Unfortunately, no. It's a tough race out there and there are a lot of guys rating their PSU's MTBF at room temperature, even if they rate their PSU at operating temperature. Fact of the matter is, MTBF can be a significantly, often exponentially, lower number when going from 25°C to 40°C. For example, one unit with an MTBF at 100,000 hours @ 25°C can have an MTBF of 20,000 hours at 40°C. That's a pretty big difference! So it's not unusual for a manufacturer to use the higher MTBF number at the lower temperature and, in most cases, not tell us at what temperature that MTBF is derived at. But even when they do tell us the MTBF temperature, this doesn't mean the PSU is rated at this. A PSU's output capability may not be seriously compromised by heat. If the PSU does 700W continuous @ 25°C and only 600W @ 40°C, the difference may not be significant enough to the manufacturer to increase their continuous wattage claims, so although they may measure MTBF at 25°C., they may very well be rating the PSU at 25, 40 or even 50°C. Unfortunately, it all comes down to marketing. It's easier to market a PSU that runs at what it's rated at 40°C then it is to market a significantly lower MTBF at the same temperature.
     
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  3. Sheninat0r

    Sheninat0r Senior member

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    Wow... an explosion of stickies in the PSU forum.

    Very informative and well written - good job jonny!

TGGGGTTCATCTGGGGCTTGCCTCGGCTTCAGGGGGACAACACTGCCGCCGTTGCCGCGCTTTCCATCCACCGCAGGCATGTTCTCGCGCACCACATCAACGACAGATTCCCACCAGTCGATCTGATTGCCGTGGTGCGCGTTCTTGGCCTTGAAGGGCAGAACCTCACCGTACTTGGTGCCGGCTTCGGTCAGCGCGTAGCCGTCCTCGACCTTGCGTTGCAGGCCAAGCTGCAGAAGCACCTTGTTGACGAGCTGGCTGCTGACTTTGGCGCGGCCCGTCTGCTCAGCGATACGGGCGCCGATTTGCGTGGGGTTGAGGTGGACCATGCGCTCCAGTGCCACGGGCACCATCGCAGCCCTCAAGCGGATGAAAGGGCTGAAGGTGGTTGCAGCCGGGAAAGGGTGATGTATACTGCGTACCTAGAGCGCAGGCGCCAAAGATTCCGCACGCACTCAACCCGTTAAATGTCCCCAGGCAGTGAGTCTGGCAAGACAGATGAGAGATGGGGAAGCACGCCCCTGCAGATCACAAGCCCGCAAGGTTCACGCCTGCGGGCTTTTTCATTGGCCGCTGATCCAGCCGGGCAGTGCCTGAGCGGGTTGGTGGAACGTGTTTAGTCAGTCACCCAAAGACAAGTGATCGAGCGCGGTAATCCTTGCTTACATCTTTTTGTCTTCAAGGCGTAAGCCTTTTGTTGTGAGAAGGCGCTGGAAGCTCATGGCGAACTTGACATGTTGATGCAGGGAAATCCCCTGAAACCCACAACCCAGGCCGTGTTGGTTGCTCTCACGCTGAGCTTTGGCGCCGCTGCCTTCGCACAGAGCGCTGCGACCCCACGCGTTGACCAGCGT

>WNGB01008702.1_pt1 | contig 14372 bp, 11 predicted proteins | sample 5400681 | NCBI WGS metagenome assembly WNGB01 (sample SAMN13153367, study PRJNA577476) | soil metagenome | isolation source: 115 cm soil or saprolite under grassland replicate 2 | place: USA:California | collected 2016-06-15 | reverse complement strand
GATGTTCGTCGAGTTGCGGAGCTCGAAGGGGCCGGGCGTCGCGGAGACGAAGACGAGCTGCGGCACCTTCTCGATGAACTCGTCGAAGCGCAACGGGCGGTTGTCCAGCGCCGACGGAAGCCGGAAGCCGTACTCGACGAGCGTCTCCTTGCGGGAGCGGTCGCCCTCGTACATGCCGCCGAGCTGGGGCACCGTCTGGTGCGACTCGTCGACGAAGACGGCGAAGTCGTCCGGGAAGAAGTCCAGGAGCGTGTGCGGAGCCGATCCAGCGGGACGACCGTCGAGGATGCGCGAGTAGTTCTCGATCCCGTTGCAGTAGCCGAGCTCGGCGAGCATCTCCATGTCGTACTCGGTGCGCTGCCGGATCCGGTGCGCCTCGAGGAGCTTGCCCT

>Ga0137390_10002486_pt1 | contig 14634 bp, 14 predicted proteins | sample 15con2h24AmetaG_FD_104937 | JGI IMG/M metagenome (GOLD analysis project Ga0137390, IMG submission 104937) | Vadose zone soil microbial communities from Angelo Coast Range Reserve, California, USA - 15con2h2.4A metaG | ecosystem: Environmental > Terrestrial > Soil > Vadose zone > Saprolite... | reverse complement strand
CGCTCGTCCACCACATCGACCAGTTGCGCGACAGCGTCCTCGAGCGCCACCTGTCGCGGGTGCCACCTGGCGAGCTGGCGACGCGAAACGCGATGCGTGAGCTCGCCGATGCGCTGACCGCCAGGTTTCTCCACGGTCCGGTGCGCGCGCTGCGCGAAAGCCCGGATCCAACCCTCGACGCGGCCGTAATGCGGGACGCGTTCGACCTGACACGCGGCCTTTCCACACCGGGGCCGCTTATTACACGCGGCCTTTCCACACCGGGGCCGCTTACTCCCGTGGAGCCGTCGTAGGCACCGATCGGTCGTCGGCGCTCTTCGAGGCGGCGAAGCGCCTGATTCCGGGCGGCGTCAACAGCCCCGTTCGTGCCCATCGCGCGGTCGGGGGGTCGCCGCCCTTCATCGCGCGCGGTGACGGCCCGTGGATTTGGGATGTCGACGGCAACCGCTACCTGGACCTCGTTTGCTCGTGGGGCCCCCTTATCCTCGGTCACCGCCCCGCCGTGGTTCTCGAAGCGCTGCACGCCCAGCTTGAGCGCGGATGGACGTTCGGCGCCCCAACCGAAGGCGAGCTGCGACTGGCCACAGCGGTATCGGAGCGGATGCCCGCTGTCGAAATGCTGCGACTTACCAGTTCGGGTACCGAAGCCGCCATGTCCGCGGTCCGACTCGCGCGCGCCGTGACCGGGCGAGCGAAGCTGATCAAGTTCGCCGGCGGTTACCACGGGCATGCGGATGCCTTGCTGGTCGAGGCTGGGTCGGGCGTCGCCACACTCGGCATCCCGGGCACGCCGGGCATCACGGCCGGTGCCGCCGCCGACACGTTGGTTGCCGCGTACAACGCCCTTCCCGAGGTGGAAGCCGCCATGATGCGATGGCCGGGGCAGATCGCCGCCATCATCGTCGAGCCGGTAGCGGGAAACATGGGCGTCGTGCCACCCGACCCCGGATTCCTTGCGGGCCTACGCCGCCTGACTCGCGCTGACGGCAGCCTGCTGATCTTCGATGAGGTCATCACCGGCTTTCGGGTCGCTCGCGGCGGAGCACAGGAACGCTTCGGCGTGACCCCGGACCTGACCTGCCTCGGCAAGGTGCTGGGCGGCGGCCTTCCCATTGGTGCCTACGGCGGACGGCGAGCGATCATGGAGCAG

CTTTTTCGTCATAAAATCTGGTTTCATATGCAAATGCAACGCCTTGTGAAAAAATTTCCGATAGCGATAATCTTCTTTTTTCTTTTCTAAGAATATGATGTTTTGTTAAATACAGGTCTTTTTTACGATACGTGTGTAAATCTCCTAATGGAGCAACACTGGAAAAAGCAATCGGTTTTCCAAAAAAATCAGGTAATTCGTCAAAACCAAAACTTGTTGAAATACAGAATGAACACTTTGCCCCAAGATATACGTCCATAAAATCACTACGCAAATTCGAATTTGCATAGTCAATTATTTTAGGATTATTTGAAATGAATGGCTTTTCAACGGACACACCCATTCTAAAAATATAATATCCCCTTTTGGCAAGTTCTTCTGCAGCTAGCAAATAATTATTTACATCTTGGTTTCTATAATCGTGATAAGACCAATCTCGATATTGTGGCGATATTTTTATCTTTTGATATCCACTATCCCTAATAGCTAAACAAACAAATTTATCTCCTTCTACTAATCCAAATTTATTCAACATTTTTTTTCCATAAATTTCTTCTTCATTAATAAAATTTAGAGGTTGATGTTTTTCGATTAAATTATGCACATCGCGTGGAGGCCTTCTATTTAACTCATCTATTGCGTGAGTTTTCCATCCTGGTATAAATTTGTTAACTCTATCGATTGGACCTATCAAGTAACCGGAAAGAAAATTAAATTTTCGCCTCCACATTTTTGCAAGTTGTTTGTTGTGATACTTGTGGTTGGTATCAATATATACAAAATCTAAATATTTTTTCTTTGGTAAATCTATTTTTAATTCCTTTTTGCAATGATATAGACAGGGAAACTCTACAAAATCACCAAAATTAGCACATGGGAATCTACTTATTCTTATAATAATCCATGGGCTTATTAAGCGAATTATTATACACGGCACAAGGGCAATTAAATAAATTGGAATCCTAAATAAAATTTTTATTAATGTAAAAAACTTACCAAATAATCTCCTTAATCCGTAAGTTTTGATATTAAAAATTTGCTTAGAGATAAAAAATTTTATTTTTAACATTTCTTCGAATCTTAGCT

4. jonnyGURU

    jonnyGURU Moderator <BR> Power Supplies
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    It's important the CORRECT information is out there. Same questions keep getting asked over and over again and often the wrong information is given back in return.

    I have one more sticky to do, but I need to wait for my sticky rights to kick in. ;)
     
  5. bryanW1995

    bryanW1995 Lifer

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    the statement regarding temperatures is particularly relevant as you get into higher-quality psu's. You can get a 550W psu no-name brand for $30 or less, so why would you spend 2-3 times that for an hx520? For one thing, it's rated for continuous output at 50c. I used to buy the $24.99 specials on newegg, but after coming here realized that the psu is quite possibly the most important component in your entire system. well, that and my psu died and took the mobo with it last year :(
     
  6. pugh

    pugh Senior member